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Discussion in 'Spin Bowling' started by Richard the Third, Feb 19, 2011.
hahaha which is to say, Woolmer's experts are wrong!
grip it and rip it folks, grip it and rip it.
The more research I do, the more complex this all seems, look at this http://plus.maths.org/content/os/latestnews/may-aug06/teamgeist/index and this is just a football which as it says is relatively smooth, we're working with a ball that has a dirty great seam on it and two little grooves if its a 4 panel ball. Add to that rough and smooth sides and you're talking about a very complex set of aerodynamics. Woolmers piece along with Pencils piece all have disclaimers/caveats, both of which confirm that much of what they're saying is pure speculation. Woolmer... "If we are correct in our speculations, and figure 5.23 correctly illustrates the physics of what occurred that afternoon". I think both Woolmer and Pencil start out with intro's that both also suggest that there has been very little done in the way of concrete research looking at all aspects of the things that some of us are able to do with the ball.
I might stop posting here and start a new thread till I get my head around this more or give up and just accept that it happens (Drift) without knowing why it happens, what causes it, and what happens to increase or decrease it etc. As Spin Lizard says "Grip and rip it" knowing full well that it might happen. It's that "Might" aspect that bugs me, even Stuart Macgill answered one of my emails a couple of years ago, along with Menno Gazendum, both of them alluded to the fact that they couldn't "Turn on" drift to order, it was either happening or it wasn't. They could bowl alternate drift, non drift at will.
Absolutely. I've just used those exact words to someone about this very topic. You don't want consistency in anything but line and length. Some drift more than others and some dip more than others. That is all a part of a spinner's effectiveness. Ultimately, just spin it as hard as you can and try to stick to the basics of grip and release as you do it.
Yeah I've just read this as well. It looks like a totally lost cause to me having read this again, and as I said earlier this is to do with a far simpler sphere...
Chaotic behaviour like this is not revealed by models such as the one described above (in (2)) which rely on the aerodynamic parameters not changing as the ball progresses smoothly along an orderly trajectory. More incisive analysis is required to understand such behaviour and researchers resort to sophisticated computer packages involving computational fluid dynamics (CFD) to crack these problems. Using such techniques the flow of air around the ball can be simulated in great detail and the aerodynamic forces caused by conventional spin, or discrete disturbances triggered by the panel or seam patterns, can be accurately predicted.
Such work may lead to the definition of an aerodynamic standard for soccer balls, stipulating the tolerances for the amount of swerve produced by a given speed and spin rate. The controlling authority for world football, FIFA, issues specifications for every conceivable property of the ball such as weight, sphericity, recoil in a bounce and water absorbency, but as yet there are no such specifications for the aerodynamic properties. The ball can swerve or bob about unpredictably in flight as much as the aerodynamic forces allow.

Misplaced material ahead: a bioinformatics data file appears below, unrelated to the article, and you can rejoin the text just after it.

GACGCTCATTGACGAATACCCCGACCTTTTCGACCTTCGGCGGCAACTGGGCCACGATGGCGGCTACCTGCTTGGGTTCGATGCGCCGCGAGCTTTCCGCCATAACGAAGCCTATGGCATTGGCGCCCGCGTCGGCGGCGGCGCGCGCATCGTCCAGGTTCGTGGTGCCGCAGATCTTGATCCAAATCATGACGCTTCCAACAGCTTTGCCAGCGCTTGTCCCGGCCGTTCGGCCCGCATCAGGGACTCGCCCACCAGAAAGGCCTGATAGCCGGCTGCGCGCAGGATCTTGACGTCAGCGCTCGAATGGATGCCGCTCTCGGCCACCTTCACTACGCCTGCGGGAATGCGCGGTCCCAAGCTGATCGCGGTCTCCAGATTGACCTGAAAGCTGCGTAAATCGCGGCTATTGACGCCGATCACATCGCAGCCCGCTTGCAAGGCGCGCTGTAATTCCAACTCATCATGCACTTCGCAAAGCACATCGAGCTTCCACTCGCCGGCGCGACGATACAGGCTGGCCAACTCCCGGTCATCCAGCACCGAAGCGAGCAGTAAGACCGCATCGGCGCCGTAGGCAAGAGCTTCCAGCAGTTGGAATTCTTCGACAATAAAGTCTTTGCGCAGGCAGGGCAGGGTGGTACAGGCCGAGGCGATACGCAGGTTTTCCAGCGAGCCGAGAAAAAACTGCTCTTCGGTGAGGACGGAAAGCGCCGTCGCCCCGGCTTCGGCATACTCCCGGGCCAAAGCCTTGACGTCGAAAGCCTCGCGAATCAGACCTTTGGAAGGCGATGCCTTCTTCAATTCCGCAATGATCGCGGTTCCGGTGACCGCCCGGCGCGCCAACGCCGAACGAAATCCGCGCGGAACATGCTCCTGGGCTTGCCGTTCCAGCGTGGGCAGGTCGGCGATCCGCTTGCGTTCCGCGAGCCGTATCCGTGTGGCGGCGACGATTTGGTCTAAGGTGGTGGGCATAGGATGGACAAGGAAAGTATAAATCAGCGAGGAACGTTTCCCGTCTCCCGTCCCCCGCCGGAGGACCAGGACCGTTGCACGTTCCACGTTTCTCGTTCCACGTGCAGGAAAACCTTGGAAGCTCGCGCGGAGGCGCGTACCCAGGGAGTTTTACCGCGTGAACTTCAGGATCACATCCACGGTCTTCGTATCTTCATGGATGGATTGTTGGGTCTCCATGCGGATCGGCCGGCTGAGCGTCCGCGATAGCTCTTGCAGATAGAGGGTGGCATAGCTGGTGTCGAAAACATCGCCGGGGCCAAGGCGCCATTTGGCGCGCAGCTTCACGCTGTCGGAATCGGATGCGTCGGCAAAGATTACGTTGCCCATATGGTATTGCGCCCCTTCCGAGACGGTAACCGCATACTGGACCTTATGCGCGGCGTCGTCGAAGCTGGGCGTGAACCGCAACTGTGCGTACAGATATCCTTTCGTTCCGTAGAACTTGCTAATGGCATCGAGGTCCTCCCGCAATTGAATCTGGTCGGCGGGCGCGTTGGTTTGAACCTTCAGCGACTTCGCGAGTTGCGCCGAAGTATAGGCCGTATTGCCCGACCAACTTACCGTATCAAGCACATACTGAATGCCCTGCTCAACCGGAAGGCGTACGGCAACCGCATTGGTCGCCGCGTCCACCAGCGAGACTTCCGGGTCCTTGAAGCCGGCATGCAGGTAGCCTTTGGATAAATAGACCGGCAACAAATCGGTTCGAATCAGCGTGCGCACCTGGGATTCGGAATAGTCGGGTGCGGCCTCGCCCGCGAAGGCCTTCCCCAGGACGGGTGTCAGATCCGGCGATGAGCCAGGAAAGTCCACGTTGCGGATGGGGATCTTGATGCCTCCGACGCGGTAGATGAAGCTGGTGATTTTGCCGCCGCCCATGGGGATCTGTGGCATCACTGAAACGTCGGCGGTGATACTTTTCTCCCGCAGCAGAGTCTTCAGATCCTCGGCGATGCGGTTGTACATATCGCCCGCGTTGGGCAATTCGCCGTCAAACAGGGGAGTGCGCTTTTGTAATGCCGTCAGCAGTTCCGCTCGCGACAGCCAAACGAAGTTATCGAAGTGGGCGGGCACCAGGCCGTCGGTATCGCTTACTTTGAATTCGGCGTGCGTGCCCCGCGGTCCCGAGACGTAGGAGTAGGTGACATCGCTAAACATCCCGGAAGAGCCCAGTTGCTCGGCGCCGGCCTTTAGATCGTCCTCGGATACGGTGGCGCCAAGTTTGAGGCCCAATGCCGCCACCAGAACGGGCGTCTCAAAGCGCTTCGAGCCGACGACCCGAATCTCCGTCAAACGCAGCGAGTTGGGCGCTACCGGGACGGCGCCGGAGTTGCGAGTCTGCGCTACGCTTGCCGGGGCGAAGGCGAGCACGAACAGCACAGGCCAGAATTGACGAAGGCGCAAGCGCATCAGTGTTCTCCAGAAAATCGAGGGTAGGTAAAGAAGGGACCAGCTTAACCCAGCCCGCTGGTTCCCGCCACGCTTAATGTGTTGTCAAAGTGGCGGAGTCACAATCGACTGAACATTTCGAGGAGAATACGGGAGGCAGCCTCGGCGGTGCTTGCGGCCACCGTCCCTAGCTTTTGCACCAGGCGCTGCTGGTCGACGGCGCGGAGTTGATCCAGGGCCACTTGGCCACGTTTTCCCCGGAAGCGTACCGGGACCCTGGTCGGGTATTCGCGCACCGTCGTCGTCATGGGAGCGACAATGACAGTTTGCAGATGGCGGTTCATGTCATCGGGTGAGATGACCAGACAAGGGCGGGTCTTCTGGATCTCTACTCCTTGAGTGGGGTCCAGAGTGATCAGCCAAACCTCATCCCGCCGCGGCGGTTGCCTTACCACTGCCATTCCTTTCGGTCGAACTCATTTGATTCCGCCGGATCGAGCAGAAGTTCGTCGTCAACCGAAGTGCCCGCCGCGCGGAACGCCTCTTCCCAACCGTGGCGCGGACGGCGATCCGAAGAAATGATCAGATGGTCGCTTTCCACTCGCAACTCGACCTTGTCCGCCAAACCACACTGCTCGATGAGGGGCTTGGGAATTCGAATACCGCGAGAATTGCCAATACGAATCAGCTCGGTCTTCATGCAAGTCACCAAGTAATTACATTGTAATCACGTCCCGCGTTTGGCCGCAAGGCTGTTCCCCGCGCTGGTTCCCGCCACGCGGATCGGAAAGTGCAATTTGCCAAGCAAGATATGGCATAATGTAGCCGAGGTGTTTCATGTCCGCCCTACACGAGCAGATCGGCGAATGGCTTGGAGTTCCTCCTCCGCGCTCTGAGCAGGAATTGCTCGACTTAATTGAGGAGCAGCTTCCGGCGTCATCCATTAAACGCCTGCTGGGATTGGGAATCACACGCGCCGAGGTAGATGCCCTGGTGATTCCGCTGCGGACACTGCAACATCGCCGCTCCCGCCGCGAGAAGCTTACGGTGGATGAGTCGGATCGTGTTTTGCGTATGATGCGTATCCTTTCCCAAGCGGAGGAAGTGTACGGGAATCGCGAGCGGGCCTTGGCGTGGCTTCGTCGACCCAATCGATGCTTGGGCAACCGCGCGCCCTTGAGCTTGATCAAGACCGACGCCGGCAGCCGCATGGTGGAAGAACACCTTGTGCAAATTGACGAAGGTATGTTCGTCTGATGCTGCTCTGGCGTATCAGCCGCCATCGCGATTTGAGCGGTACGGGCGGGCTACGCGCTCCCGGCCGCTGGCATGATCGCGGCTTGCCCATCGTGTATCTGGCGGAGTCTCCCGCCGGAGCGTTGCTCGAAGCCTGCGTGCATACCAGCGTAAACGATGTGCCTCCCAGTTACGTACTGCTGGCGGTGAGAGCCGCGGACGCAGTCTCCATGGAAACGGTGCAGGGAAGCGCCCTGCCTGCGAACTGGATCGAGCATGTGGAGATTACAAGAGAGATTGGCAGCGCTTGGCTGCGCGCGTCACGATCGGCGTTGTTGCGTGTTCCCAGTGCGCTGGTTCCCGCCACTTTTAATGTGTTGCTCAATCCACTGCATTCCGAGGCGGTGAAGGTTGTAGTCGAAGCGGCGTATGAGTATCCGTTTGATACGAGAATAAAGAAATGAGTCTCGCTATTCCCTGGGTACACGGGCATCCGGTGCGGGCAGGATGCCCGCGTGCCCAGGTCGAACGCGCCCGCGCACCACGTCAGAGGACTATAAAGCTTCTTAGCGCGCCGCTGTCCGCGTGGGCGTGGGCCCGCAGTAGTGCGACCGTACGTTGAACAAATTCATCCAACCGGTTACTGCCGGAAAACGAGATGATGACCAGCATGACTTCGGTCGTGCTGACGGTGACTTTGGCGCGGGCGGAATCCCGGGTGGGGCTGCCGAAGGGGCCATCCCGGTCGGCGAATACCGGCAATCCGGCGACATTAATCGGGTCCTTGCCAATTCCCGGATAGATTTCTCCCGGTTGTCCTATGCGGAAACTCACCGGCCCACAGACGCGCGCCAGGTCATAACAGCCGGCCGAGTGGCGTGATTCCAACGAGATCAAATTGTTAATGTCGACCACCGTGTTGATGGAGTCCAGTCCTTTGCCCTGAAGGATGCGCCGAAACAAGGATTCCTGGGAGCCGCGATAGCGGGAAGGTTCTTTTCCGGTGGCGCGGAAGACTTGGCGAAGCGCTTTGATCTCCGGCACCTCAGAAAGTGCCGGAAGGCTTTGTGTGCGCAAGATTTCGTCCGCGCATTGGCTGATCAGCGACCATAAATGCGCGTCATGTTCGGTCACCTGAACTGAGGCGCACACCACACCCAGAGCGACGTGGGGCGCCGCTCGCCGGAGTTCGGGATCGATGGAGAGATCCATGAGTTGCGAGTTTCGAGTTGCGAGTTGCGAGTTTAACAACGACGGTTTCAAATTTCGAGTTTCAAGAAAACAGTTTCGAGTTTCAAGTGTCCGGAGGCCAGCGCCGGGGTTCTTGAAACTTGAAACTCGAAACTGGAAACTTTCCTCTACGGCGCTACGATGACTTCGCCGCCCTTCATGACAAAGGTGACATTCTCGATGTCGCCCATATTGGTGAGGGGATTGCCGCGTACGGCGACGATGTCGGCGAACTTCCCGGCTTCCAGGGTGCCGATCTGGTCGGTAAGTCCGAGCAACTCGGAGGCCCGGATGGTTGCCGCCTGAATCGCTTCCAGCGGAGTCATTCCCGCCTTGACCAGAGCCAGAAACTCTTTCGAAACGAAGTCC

Football supporters probably feel that players like David Beckham do their talking with their feet but mathematicians may demur; there is one great challenge left. All of the methods I have described, from Tait's rudimentary approach, to the complexity of computational fluid dynamics, derive ultimately from one of the great unresolved problems of mathematical physics, the Navier-Stokes equations. Since the mid-19th century these have defied exact solution and are one of the seven Millennium Problems identified by the Clay Mathematical Institute. Solve the Navier-Stokes equations and you can claim a prize of $1 million (find out more in How maths can make you rich and famous II). It is sobering to think that whilst this outcome would set the world of mathematics on fire, the prize would not pay the wages of a middling professional footballer for longer than half the playing season!
That article makes a very pertinent point in all of this and this is about the changing nature of aerodynamic parameteres. To put it more simply: there is never consistency in the airflow around a cricket ball. Some atmospheric conditions (such as humidity levels) will create slightly different levels of resistance on the ball as it travels through the air. This is something much more specific to what we see with swing rather than with the magnus effect, but it will apply to a spinning ball too. Add to that the varying physical nature of the cricket ball (new, old, scuffed up, shiny on one side and, perhaps most importantly if the seam is not completely upright, a slightly out of shape cricket ball) and you have various aerodynamic parameteres changing from delivery to delivery - nevermind from one day to the next.
I always remember bowling a ball in the nets about a year or so ago that drifted a huge amount, probably as much as that Warne/Gatting delivery. It wasn't bowled with anywhere near the amount of pace or revs as the Warne delivery and yet it moved a ridiculous amount. I've never drifted a ball that much before or since. It wasn't windy (plus, my club's nets are fairly well shelted from the wind - which is not ideal really) and I have no idea why it moved so much. But, I am sure the condition of the ball, the position of the seam and the atmospheric conditions were the factors in that movement and not the revs. It showed to me that revs will move the ball via the magnus effect, but other factors will move the ball in a manner we would usually just call "swing". This is what I mentioned a few pages back. Spin will cause the ball to behave unusually and other factors, such as seam position and conditions, will too. I suspect that the Warne/Gatting ball was more than just the Magnus effect, simply because we never really saw Warne move a ball so much on a regular basis. The fact that the ball happened to land on a perfect line and length to then take the top of off, made it the memorable delivery it is. However, the norm for Warne was, probably, about 30%-40% less drift than that. I just mentioned that because, in my opinion, we shouldn't look at that ball as an example of the magnus effect solely.